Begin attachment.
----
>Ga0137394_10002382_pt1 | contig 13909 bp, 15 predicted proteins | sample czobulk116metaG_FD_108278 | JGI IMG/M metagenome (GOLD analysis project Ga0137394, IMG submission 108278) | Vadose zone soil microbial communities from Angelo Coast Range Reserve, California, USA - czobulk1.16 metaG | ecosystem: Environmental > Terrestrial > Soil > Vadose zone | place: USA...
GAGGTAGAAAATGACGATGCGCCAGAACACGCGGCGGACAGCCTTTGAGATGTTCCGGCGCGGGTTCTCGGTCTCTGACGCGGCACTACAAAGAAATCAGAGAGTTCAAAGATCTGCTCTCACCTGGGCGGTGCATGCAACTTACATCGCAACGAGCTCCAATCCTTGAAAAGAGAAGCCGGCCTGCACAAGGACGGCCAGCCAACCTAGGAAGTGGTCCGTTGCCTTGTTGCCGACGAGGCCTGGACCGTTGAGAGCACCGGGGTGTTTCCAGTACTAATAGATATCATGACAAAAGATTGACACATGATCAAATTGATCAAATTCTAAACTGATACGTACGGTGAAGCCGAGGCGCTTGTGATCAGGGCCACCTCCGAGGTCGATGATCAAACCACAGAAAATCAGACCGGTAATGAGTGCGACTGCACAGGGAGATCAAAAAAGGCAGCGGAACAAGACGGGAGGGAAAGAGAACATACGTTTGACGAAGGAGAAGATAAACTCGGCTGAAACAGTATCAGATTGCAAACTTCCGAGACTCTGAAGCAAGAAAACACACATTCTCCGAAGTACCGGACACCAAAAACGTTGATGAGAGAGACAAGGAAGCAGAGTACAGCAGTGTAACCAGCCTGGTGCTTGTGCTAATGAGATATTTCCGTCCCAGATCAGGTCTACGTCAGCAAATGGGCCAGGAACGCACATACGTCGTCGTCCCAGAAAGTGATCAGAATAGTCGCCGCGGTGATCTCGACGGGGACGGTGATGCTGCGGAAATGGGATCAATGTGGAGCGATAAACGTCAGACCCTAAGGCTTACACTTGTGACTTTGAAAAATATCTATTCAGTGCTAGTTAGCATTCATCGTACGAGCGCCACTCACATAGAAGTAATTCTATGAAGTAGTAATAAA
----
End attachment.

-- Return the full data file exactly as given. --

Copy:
>Ga0137394_10002382_pt1 | contig 13909 bp, 15 predicted proteins | sample czobulk116metaG_FD_108278 | JGI IMG/M metagenome (GOLD analysis project Ga0137394, IMG submission 108278) | Vadose zone soil microbial communities from Angelo Coast Range Reserve, California, USA - czobulk1.16 metaG | ecosystem: Environmental > Terrestrial > Soil > Vadose zone | place: USA...
GAGGTAGAAAATGACGATGCGCCAGAACACGCGGCGGACAGCCTTTGAGATGTTCCGGCGCGGGTTCTCGGTCTCTGACGCGGCACTACAAAGAAATCAGAGAGTTCAAAGATCTGCTCTCACCTGGGCGGTGCATGCAACTTACATCGCAACGAGCTCCAATCCTTGAAAAGAGAAGCCGGCCTGCACAAGGACGGCCAGCCAACCTAGGAAGTGGTCCGTTGCCTTGTTGCCGACGAGGCCTGGACCGTTGAGAGCACCGGGGTGTTTCCAGTACTAATAGATATCATGACAAAAGATTGACACATGATCAAATTGATCAAATTCTAAACTGATACGTACGGTGAAGCCGAGGCGCTTGTGATCAGGGCCACCTCCGAGGTCGATGATCAAACCACAGAAAATCAGACCGGTAATGAGTGCGACTGCACAGGGAGATCAAAAAAGGCAGCGGAACAAGACGGGAGGGAAAGAGAACATACGTTTGACGAAGGAGAAGATAAACTCGGCTGAAACAGTATCAGATTGCAAACTTCCGAGACTCTGAAGCAAGAAAACACACATTCTCCGAAGTACCGGACACCAAAAACGTTGATGAGAGAGACAAGGAAGCAGAGTACAGCAGTGTAACCAGCCTGGTGCTTGTGCTAATGAGATATTTCCGTCCCAGATCAGGTCTACGTCAGCAAATGGGCCAGGAACGCACATACGTCGTCGTCCCAGAAAGTGATCAGAATAGTCGCCGCGGTGATCTCGACGGGGACGGTGATGCTGCGGAAATGGGATCAATGTGGAGCGATAAACGTCAGACCCTAAGGCTTACACTTGTGACTTTGAAAAATATCTATTCAGTGCTAGTTAGCATTCATCGTACGAGCGCCACTCACATAGAAGTAATTCTATGAAGTAGTAATAAA